When I came to UAB to study human physiology, having decided that my future was not in catfish, I found the Episcopal Church, or rather it found me. Every day in the laboratory I worked with a fundamentalist, conservative lab tech who called me a “pinko-commie, gay-lover”, except he used a word that was less polite than “gay”. A colleague from the lab next door altered it a little to “that pinko-commie, Jesus-girl”. I must admit I kind of liked that one.

Later, after becoming a priest I served in California. Walking the streets as a woman in a collar, I was called an “abomination” to my face by the Orthodox Catholic ladies and once a man spit on me while I waited for the train.

My point in sharing these incidents is not to say “oh poor me, things have been so hard.” In fact I have been incredibly blessed to have had the opportunity to serve the world and God while doing work that I loved. No, my point is that in each of these very different social and professional situations there were people who felt it was acceptable to vent their anger and frustration at whatever it was I represented to them. I was not a person, but rather the personification of an idea they found unacceptable. Would they have been more respectful if they had gotten to know me better?…maybe not but it is much easier to abuse someone if you only see the label you’ve put on them and remain blind to the hurt in their eyes.

Our baptismal covenant calls us to “respect the dignity of every human being”, even those we don’t understand, those with whom we disagree on important issues, and those who do not respect us. This is part of that difficult path that Christ calls us to walk. Of course we are not to let ourselves be abused or exploited because we are to love ourselves as we love others. Still, we are to do the hard work of reaching out to those who may not reach back. This does not mean that we do not speak up when something needs to be said. There are truths that must be spoken and acts of love that must be done. We cannot cower in our comfortable houses and let the forces of darkness overcome this world.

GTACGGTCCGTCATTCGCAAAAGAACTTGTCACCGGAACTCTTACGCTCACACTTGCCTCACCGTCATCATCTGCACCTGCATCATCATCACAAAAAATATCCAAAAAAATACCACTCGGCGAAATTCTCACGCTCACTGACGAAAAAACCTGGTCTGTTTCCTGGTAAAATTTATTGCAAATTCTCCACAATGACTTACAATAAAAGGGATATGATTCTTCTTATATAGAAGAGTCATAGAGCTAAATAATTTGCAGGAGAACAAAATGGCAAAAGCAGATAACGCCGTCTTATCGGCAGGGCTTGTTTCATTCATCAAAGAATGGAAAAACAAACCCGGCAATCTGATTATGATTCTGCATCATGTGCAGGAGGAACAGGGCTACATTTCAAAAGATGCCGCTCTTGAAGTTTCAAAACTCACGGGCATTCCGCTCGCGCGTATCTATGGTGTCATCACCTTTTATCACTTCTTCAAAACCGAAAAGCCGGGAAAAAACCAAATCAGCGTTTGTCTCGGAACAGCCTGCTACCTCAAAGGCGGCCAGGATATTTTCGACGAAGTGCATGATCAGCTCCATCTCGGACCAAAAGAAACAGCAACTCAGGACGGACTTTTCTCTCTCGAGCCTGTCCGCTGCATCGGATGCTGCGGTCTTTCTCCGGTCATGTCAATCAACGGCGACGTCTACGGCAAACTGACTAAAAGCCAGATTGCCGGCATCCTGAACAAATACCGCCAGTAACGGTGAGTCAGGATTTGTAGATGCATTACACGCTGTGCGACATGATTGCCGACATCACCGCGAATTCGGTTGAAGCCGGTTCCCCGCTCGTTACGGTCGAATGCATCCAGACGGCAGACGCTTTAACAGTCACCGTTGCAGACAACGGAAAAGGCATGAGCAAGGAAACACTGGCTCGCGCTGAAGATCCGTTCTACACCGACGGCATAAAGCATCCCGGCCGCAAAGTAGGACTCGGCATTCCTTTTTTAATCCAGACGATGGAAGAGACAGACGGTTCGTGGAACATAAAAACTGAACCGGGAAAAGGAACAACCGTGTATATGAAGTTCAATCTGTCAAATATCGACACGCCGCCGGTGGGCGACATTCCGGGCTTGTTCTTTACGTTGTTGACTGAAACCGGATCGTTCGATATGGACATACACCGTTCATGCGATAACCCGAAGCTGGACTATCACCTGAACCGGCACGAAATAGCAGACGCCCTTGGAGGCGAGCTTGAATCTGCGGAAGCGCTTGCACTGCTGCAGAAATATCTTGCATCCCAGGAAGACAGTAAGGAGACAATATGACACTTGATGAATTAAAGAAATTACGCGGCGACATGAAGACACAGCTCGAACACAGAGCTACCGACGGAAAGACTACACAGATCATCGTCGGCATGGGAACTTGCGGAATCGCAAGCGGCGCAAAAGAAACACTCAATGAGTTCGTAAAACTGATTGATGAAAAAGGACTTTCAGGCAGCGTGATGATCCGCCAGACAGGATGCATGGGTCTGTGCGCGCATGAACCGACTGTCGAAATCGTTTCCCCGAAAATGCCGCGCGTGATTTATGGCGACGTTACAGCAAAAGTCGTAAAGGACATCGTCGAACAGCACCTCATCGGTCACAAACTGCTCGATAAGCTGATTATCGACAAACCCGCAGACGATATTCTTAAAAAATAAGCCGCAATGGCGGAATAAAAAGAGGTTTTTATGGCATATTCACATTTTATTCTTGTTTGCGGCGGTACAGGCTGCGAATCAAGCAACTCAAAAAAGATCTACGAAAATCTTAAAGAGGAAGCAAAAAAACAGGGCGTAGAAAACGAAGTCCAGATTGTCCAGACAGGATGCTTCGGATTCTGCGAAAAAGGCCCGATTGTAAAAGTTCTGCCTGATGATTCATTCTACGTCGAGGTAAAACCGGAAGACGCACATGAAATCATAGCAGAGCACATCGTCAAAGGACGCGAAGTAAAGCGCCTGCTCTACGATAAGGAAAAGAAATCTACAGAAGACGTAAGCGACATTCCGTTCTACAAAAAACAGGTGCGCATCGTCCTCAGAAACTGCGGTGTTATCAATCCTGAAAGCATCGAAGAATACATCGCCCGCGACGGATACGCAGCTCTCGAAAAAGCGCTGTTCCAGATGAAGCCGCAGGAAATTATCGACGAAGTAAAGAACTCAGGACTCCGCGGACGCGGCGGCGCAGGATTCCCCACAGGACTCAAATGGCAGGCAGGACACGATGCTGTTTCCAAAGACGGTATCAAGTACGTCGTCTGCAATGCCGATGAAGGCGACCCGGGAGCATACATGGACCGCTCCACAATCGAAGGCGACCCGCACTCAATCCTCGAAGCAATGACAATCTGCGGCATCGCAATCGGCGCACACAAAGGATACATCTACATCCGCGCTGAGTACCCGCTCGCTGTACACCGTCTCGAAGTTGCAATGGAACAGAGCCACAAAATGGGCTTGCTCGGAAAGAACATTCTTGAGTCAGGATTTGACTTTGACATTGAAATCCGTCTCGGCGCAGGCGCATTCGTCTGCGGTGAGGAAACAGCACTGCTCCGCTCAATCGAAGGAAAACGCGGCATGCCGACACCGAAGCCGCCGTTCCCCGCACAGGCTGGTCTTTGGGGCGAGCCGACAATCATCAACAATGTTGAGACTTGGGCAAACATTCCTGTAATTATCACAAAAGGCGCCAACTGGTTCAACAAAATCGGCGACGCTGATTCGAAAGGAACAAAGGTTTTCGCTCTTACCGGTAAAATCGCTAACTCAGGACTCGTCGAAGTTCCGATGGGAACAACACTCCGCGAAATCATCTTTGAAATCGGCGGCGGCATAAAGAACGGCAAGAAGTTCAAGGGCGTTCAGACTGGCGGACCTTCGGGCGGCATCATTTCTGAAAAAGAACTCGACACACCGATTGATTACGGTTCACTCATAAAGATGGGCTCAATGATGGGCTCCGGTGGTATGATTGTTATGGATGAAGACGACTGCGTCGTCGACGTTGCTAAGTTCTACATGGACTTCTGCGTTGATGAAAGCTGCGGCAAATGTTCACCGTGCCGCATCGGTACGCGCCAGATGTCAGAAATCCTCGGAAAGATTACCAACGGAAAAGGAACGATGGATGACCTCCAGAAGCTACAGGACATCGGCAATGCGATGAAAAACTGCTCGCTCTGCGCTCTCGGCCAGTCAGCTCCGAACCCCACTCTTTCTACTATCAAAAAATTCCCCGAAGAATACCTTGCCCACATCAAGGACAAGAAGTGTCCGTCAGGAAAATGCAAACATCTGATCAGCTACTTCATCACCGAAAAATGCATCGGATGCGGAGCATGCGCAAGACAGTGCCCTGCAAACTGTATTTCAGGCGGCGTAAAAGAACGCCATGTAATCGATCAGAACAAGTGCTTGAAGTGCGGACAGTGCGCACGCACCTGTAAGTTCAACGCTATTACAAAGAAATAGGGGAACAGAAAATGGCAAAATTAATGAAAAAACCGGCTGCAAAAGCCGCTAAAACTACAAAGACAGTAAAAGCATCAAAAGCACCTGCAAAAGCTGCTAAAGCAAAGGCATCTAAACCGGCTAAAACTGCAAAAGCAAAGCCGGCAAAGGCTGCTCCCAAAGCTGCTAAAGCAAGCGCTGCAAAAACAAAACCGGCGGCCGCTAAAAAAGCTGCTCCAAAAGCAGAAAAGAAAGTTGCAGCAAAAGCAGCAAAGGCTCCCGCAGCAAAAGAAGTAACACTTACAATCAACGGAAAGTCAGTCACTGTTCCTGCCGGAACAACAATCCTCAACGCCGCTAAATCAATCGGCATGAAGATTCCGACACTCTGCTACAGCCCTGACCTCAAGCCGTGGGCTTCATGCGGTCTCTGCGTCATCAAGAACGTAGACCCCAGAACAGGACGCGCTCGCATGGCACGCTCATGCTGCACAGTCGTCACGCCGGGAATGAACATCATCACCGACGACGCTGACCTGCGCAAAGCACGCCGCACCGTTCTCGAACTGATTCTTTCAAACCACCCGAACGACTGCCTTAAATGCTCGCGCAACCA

The light that God is shining into the darkness in this age is us and we must be as bright as we can be. We need to be lit up with Christ, glowing with a love so powerful that it eliminates the shadow of death. We are the ones who make Christ manifest to the whole world. We do this in our loving actions for the sake of others. We do this in our worship that calls down heaven and holds it in this space. We do this in the silence of our hearts while we listen for voice of the Holy Spirit guiding us to love. We do this in the depths of our bodies while God breathes new life into this fragile flesh. We do this in the gathering of our community of believers united in mind and heart with the Lord who is always present.